When Gordon McDougall started to feel the familiar signs: sweatiness, upset stomach, shortness of breath; coming on during a walk around Matheson Lake in September 2015, he knew his heart was in trouble – again.
“I simply passed out,” he said, having suffered cardiac arrest after three previous heart attacks.
McDougall was transported to Royal Jubilee Hospital, the Heart Health Centre of Excellence, where the cardiac health unit has been on the forefront of clinical trials in North America since performing its first cardiac operation in 1973.
Today, it is the only centre in Canada conducting research that has led to advances and innovation in how to treat heart disease, the second leading cause of death and the leading cause of hospitalization in the country.
“We don’t get paid for it, we do it because we want to do it,” interventional cardiologist Dr. Anthony Della Siega said during “Getting to the Heart of the Matter: Advances in Cardiac Care,” a presentation held recently at RJH.
While the cardiac surgery program performs coronary bypass procedures, heart valve replacements and aortic aneurysm repair – some 725 procedures per year – Della Siega and a team of cardiologists are also at work finding better, more efficient ways to treat heart patients.
Victoria tends to punch well above its weight, Della Siega said, pointing to the pioneering of performing angiograms through the wrist, a common practice now worldwide.
The drive to push, to innovate is what “we learn in medical school,” he added.
Bilal Iqbal, an interventional cardiologist and leading researcher at Royal Jubilee, has a vision.
“In three to five years’ time I want to be able to say Victoria is a hub for research and it’s got international recognition.”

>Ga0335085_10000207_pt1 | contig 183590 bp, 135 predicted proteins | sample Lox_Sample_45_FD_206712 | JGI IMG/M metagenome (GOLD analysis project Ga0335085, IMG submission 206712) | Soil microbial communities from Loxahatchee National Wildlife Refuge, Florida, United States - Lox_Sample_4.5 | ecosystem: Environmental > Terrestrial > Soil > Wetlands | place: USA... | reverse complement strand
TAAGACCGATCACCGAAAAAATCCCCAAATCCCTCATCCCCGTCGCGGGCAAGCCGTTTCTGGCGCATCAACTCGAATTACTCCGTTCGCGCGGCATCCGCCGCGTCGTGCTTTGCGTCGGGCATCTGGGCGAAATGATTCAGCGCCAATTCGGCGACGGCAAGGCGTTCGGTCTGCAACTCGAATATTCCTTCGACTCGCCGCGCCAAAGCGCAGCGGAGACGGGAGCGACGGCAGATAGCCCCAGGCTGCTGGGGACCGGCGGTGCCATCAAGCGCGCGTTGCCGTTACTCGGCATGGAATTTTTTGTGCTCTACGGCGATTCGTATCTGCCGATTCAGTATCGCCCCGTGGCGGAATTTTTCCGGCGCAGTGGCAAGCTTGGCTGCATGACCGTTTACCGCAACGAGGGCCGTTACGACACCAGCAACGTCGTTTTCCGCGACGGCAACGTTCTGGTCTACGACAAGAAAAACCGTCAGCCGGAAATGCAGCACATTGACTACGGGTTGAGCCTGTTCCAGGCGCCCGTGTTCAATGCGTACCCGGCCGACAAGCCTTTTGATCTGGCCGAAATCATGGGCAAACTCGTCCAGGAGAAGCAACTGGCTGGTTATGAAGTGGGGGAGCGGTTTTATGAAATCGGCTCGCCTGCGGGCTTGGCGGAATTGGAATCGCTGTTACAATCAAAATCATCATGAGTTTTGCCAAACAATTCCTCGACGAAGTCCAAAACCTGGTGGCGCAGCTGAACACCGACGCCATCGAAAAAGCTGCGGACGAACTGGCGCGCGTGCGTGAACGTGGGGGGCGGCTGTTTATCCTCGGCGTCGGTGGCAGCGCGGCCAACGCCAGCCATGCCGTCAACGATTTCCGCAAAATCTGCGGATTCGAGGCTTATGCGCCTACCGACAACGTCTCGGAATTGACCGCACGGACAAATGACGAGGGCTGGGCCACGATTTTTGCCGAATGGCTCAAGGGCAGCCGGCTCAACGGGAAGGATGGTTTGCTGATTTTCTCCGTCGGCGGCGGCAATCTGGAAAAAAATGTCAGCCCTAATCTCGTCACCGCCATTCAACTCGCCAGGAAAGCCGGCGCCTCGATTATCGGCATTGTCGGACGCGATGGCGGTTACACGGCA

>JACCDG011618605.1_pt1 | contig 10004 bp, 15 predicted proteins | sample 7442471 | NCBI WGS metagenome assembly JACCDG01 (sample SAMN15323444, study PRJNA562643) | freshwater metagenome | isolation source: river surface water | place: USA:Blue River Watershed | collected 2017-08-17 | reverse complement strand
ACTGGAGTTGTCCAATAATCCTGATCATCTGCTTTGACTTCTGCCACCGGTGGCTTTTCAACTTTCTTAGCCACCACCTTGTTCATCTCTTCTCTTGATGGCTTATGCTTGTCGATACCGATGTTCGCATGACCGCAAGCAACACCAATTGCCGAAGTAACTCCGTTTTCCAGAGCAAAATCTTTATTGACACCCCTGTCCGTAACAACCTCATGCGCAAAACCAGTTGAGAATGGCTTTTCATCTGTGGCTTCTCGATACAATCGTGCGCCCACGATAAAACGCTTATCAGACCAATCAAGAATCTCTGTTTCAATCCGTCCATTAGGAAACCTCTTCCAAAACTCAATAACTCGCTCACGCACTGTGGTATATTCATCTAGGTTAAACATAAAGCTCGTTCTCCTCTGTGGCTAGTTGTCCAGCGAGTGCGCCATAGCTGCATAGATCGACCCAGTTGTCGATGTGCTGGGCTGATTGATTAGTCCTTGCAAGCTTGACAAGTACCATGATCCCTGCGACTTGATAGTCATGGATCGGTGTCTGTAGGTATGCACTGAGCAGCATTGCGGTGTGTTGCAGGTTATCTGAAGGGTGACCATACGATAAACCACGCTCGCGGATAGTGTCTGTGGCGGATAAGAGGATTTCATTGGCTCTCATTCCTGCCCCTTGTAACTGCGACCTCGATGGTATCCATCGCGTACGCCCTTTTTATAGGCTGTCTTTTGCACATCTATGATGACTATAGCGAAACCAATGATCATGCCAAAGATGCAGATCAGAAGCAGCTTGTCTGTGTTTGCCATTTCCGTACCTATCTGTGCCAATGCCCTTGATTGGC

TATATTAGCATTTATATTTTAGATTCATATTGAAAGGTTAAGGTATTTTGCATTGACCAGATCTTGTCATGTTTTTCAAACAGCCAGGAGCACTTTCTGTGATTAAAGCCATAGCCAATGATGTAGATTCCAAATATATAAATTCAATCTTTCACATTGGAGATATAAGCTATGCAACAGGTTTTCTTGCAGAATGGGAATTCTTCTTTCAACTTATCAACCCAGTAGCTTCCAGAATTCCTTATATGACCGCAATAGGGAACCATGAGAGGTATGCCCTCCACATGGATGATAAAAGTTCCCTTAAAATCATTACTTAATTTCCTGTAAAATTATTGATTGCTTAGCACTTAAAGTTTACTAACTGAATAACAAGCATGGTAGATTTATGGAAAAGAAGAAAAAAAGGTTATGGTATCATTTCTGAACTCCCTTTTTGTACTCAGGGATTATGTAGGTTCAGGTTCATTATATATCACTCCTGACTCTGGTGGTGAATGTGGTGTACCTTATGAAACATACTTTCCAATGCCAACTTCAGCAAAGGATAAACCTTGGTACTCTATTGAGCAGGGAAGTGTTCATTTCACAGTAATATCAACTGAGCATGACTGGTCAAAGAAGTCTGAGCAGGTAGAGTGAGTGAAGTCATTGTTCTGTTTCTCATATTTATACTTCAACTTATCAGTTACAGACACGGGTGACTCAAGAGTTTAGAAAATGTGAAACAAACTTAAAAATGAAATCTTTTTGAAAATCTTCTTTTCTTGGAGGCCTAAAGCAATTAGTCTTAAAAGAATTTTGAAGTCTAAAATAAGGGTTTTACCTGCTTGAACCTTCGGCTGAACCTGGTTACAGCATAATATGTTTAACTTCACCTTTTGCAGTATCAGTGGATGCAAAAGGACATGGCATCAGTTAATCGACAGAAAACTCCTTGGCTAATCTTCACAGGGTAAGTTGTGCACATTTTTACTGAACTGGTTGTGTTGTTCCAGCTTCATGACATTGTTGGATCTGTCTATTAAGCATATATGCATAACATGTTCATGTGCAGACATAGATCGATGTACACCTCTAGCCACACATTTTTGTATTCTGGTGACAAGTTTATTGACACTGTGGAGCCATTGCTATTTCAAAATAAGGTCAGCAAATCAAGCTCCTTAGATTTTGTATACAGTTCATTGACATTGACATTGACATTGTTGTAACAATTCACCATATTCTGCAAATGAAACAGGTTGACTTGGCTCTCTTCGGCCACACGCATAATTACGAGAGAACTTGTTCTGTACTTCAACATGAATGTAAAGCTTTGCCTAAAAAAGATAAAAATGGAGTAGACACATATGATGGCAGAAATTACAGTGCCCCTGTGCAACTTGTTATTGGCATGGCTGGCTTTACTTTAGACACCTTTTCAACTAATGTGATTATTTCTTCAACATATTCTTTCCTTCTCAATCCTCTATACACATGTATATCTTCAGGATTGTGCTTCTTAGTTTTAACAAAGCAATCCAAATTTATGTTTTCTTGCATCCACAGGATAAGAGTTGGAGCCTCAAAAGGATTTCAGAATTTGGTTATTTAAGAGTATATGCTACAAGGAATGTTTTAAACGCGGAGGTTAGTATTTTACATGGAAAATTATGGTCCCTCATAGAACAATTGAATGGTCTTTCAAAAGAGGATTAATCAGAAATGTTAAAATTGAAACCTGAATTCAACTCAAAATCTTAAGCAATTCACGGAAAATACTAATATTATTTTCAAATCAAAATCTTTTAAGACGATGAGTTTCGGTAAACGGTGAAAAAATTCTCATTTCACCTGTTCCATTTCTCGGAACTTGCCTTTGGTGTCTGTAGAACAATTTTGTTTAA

Coronary disease is present in 2.4 million Canadians, and of those who don’t have it, 90 per cent have at least one risk factor in developing it (high blood pressure, high cholesterol, diabetes, smoking, increasing age), while 40 per cent of people have two.
The kind of research RJH has embarked on, and a continued drive to understand how the heart works; still, heart disease continues to pose a significant health care and economic burden.
“Interventional cardiology is a highly evolving specialty,” he said. “All of this has been possible because of research … mostly by relying on grant bodies and donations.”
In a 2016 study using the data of 6,503 patients in B.C. with a history of heart disease and heart attacks, Iqbal found only treating the blocked artery resulted in better outcomes.
“We’ve got all the expertise and the skills here,” said Iqbal, whose goals include starting molecular research in Victoria, and developing a PhD research training program.
Victoria is unique in that it offers access to emergency procedures – in one case, the time from which a patient arrived at Royal Jubilee and underwent a “balloon treatment” to open a blocked heart valve, was just 13 minutes.
“We want to make [patients] live longer, feel better and do both if we can,” Della Siega said, adding that no longer is the medical community only looking to big centres like McGill and Toronto to lead in advances.
“We have many things to achieve here and we’re well on our way.”